Flying over the frigid northern reaches of Mars, the orbiting Mars Express satellite captured images of the 50-mile wide Korolev crater filled with ice.
Korolev is an especially alluring sight, not just because it's a well-preserved impact crater but because it's loaded with ice over a mile deep year round.
Launched 15 years ago by the European Space Agency (ESA), Mars Express often focuses on glaciers and ice in the Martian polar regions.
The Korolev crater's ice is resistant to melting during the warmer summer seasons because the massive plain of ice creates a "cold trap," ESA explains. When air travels above the crater, it cools and sinks over the ice, building a sort of cool "shield" over the ice.
So even as the seasons change, Korolev remains brimming with ice. Most Martian craters, even in cooler regions, don't remain full year-round.
As Mars Express zips over the desert planet, it takes photos of different strips of land, and then transmits the pictures back to Earth.
ESA scientists then combine the images together to build a coherent picture of different Martian landforms, dried-up lakes, and masses of frozen water.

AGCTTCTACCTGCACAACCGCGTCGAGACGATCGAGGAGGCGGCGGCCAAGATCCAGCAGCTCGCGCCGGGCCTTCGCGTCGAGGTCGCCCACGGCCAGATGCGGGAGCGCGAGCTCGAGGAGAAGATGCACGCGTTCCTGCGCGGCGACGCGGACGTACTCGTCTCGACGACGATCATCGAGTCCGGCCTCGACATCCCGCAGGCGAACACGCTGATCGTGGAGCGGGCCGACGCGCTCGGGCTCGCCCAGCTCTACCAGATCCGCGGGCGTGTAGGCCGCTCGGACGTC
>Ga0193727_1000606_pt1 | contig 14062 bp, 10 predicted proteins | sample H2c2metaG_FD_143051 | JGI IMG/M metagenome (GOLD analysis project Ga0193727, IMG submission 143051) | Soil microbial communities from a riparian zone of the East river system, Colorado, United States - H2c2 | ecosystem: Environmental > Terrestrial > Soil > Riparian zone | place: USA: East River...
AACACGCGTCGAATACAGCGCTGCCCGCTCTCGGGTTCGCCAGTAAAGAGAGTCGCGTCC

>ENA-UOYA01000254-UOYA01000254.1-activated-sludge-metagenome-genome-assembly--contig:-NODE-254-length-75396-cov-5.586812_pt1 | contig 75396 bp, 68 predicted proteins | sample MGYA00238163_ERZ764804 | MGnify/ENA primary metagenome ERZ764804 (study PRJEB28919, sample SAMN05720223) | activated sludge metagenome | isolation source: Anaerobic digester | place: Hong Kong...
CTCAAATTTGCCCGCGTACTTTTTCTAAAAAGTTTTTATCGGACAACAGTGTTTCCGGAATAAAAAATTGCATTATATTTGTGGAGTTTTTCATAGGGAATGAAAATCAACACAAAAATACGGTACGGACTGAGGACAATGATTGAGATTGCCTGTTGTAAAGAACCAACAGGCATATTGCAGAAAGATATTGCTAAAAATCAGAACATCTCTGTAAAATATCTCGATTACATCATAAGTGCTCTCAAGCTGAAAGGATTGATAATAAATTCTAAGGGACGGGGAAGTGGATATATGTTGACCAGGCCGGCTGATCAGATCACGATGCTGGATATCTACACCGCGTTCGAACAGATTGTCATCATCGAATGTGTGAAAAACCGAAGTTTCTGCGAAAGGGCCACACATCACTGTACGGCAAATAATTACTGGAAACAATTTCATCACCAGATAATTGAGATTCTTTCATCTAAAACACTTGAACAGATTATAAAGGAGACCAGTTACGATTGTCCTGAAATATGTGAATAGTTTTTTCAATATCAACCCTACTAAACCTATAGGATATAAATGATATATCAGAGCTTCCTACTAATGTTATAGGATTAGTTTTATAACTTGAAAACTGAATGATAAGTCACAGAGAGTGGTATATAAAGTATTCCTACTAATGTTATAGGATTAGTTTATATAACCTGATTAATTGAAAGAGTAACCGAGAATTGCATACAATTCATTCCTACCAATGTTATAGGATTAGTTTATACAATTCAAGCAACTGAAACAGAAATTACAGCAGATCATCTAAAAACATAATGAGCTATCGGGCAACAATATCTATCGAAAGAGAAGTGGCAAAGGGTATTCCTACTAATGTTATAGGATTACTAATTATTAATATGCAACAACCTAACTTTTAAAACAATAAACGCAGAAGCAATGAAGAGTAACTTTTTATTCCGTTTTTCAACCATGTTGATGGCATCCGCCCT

These Korolev images above are composites of five different photos, each taken during a separate orbit across Mars.
SEE ALSO: Scientists spot the farthest known object in our solar system, and it's pink
Korolev is named for a giant in space history: rocket scientist Sergei Korolev.
Korolev headed the Soviet space program and famously beat the Americans into space. The Soviets, under Korolev's leadership, sent both the first human and satellite into space.
"He's a key figure in space history - though he died much too early," space historian Robert Pearlman said.
Mars Express continues to actively scour the red Martian terrain and transmit truly brilliant extraterrestrial images back to Earth.